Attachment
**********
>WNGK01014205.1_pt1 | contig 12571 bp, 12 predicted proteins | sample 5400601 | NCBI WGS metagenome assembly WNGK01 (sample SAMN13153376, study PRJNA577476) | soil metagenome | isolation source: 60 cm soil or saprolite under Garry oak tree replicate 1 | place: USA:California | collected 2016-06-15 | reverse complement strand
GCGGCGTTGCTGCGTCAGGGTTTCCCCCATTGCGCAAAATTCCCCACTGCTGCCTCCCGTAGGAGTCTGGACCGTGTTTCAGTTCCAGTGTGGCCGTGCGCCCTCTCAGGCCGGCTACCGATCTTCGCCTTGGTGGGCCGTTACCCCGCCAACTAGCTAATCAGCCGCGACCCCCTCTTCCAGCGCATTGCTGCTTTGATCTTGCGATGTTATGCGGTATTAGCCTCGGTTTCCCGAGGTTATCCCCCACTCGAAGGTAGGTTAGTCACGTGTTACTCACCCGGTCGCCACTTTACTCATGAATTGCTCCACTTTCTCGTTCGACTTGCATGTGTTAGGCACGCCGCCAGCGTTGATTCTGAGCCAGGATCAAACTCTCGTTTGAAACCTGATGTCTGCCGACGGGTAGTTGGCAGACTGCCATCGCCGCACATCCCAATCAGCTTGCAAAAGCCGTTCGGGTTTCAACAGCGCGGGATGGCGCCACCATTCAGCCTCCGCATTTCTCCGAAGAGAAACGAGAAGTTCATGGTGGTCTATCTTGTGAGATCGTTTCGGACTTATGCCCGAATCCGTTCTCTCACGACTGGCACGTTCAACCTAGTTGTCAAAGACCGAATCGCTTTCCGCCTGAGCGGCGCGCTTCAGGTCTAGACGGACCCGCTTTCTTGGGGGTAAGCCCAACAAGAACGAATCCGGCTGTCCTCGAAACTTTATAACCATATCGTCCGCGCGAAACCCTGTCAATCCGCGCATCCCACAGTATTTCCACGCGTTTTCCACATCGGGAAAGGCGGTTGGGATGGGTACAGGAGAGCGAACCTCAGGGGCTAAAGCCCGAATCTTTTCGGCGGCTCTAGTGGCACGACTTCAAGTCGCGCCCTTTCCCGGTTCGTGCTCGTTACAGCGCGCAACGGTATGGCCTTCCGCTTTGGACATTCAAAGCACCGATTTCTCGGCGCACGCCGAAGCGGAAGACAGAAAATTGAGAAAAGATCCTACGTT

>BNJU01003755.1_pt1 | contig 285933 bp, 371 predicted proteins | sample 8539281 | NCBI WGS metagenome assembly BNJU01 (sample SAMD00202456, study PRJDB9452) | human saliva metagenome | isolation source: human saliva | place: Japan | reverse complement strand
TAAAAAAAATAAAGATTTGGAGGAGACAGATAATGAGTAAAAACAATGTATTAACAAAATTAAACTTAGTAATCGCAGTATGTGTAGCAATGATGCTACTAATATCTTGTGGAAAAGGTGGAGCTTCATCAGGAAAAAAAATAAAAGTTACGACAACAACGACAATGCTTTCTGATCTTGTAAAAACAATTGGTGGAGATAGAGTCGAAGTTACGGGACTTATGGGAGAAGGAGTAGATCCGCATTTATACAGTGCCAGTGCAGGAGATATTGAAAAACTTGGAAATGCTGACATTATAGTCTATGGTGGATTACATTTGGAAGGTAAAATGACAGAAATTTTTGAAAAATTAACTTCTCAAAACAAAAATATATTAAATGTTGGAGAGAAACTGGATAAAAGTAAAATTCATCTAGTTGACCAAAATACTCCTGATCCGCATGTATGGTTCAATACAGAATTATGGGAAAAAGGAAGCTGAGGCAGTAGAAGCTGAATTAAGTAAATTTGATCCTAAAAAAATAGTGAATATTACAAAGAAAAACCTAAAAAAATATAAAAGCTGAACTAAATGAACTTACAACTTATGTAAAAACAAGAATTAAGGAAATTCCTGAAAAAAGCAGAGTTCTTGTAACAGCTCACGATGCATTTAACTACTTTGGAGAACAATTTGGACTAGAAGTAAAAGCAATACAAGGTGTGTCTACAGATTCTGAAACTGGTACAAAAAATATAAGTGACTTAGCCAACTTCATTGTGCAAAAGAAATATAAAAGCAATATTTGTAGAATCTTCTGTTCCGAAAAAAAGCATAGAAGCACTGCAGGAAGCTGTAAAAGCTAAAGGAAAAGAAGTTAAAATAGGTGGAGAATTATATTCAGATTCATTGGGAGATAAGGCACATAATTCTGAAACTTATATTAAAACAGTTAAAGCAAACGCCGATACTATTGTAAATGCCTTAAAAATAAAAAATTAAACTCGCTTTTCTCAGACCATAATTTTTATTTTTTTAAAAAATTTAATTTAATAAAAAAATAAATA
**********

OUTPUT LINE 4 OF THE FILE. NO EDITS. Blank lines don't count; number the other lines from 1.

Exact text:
TAAAAAAAATAAAGATTTGGAGGAGACAGATAATGAGTAAAAACAATGTATTAACAAAATTAAACTTAGTAATCGCAGTATGTGTAGCAATGATGCTACTAATATCTTGTGGAAAAGGTGGAGCTTCATCAGGAAAAAAAATAAAAGTTACGACAACAACGACAATGCTTTCTGATCTTGTAAAAACAATTGGTGGAGATAGAGTCGAAGTTACGGGACTTATGGGAGAAGGAGTAGATCCGCATTTATACAGTGCCAGTGCAGGAGATATTGAAAAACTTGGAAATGCTGACATTATAGTCTATGGTGGATTACATTTGGAAGGTAAAATGACAGAAATTTTTGAAAAATTAACTTCTCAAAACAAAAATATATTAAATGTTGGAGAGAAACTGGATAAAAGTAAAATTCATCTAGTTGACCAAAATACTCCTGATCCGCATGTATGGTTCAATACAGAATTATGGGAAAAAGGAAGCTGAGGCAGTAGAAGCTGAATTAAGTAAATTTGATCCTAAAAAAATAGTGAATATTACAAAGAAAAACCTAAAAAAATATAAAAGCTGAACTAAATGAACTTACAACTTATGTAAAAACAAGAATTAAGGAAATTCCTGAAAAAAGCAGAGTTCTTGTAACAGCTCACGATGCATTTAACTACTTTGGAGAACAATTTGGACTAGAAGTAAAAGCAATACAAGGTGTGTCTACAGATTCTGAAACTGGTACAAAAAATATAAGTGACTTAGCCAACTTCATTGTGCAAAAGAAATATAAAAGCAATATTTGTAGAATCTTCTGTTCCGAAAAAAAGCATAGAAGCACTGCAGGAAGCTGTAAAAGCTAAAGGAAAAGAAGTTAAAATAGGTGGAGAATTATATTCAGATTCATTGGGAGATAAGGCACATAATTCTGAAACTTATATTAAAACAGTTAAAGCAAACGCCGATACTATTGTAAATGCCTTAAAAATAAAAAATTAAACTCGCTTTTCTCAGACCATAATTTTTATTTTTTTAAAAAATTTAATTTAATAAAAAAATAAATA